Better boundaries when working remotely

You need to set two types of boundaries – those you have with yourself about how you work and those you establish with your boss and colleagues

There are many benefits to working from home but one of the downsides is that it is often harder to turn off. Michelle Gibbings is here to help you flick that switch

A recent report from the Productivity Commission and research from Microsoft affirmed that most of us want the flexibility of being able to work from home. But we also want to manage workload and set boundaries so there’s an optimal balance between work and home life – like many professions, EAs will have found they worked longer hours from their home office during the pandemic.

So, you may be saving on that commute but are you using those saved hours to work more? And remember, switching off from work isn’t as simple as turning off your laptop, leaving your desk or shutting your home office door. There are often expectations that you are constantly ‘on’ and ready to respond at all hours.

If this sounds familiar, here are five tips to help you set boundaries, manage expectations and keep yourself thriving as you work remotely in 2022.

Schedule tomorrow

Before you finish your working day, write down what you want to achieve tomorrow. Outlining your tasks and scheduling your day in advance helps stop you from ruminating about everything you need to do tomorrow. It also means you can start your working day focused, knowing where you want to direct your energy.

Set the end of day habits

Establish a routine that signals to your brain that your working day has finished. It might be getting out of your work clothes, meditating, exercising, switching your phone to silent, listening to a podcast or calling a friend. Habits take time to form so be deliberate about the practice you want to start and set a daily reminder.

Agree on boundaries

You need to set two types of boundaries – those you have with yourself about how you work and those you establish with your boss and colleagues. If you consistently work long into the evening and answer emails late at night, you create a pattern of behaviour for yourself and those around you. Could technology help you switch off? Have your phone automatically change to ‘do not disturb’ and turn off social media push notifications and email alerts at set times. Also, talk to your boss about boundaries and get clear on their remote work expectations – how you will handle calls and emails outside set work hours, for example.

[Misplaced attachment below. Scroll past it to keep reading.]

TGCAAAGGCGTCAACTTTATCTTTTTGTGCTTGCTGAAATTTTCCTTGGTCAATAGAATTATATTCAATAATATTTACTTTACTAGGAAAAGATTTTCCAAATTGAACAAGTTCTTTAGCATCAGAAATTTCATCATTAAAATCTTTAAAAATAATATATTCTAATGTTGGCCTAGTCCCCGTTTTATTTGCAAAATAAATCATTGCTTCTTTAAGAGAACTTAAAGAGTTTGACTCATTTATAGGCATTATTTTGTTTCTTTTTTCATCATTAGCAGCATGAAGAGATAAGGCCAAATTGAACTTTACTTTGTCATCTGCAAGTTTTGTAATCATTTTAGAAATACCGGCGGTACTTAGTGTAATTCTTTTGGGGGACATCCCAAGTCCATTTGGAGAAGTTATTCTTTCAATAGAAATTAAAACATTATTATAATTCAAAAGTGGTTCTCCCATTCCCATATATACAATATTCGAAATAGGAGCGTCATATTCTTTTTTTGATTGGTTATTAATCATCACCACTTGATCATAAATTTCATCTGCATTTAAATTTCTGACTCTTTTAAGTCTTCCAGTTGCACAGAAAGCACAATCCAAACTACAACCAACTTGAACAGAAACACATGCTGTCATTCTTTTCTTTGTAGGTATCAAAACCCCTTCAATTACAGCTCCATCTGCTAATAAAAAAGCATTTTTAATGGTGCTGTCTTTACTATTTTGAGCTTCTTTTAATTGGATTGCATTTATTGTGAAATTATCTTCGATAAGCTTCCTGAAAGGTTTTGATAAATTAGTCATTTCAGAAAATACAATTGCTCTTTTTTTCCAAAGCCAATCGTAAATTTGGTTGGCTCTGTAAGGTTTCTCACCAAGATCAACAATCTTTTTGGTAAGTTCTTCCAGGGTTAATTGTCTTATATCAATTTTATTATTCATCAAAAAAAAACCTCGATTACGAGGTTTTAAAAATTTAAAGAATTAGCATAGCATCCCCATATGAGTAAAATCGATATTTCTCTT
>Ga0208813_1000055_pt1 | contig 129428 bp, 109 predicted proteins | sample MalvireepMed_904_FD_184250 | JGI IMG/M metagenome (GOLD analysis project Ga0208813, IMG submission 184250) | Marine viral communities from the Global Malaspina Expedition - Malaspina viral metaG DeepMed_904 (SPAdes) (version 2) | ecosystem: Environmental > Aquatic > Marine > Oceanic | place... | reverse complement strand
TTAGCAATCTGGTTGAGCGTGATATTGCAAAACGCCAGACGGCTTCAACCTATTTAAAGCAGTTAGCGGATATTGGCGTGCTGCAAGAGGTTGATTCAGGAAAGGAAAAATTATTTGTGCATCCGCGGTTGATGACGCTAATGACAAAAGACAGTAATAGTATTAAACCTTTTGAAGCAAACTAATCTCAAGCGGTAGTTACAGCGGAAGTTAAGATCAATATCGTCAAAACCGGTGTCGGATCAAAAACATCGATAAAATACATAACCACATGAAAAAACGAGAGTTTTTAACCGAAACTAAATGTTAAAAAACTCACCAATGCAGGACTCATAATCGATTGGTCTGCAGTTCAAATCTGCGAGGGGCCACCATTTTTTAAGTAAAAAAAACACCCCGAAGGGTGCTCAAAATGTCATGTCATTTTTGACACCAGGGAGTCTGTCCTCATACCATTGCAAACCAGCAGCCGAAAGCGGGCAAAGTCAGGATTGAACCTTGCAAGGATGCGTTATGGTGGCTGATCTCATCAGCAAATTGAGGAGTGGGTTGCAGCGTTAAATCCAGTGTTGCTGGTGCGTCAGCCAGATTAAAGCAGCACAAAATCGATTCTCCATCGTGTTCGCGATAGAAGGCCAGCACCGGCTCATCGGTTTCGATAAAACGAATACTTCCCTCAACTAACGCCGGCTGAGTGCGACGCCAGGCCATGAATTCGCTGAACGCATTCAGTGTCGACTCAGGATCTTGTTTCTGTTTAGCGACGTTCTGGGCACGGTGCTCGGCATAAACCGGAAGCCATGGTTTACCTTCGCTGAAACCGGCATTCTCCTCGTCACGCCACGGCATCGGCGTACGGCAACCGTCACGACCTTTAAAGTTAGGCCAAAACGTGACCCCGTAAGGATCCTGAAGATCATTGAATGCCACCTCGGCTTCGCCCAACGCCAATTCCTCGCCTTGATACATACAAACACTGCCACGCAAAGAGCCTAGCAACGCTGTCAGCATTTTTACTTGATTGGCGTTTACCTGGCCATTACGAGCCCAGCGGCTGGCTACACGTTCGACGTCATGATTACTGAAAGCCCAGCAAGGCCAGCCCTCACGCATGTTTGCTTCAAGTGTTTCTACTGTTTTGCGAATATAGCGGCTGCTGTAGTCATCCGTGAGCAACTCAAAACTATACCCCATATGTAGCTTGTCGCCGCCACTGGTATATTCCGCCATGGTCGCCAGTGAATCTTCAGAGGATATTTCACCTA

Shake it off

In the iconic words of Taylor Swift, shake it off! One of the best things you can do to leave your work day behind is to exercise. Get the blood pumping and those endorphins zinging through your body.

Find time for you

Plan regular events in your calendar that force you to leave your home desk and not burn the midnight oil. It could be an art class, catching up with a friend or attending a community activity. It won’t just help you switch off, it will also help you maintain balance and connection.

Your career is important, but as the actor Amy Poehler puts it: “Your career won’t take care of you. It won’t call you back or introduce you to its parents. Your career will openly flirt with other people while you are around.” Your career matters, yet it is not all of who you are. Making boundaries will help you to find time for yourself and things that matter to you.

Michelle Gibbings is a workplace expert. She has written several books, including her latest ‘Bad Boss – What to do if you work for on, manage one or are one’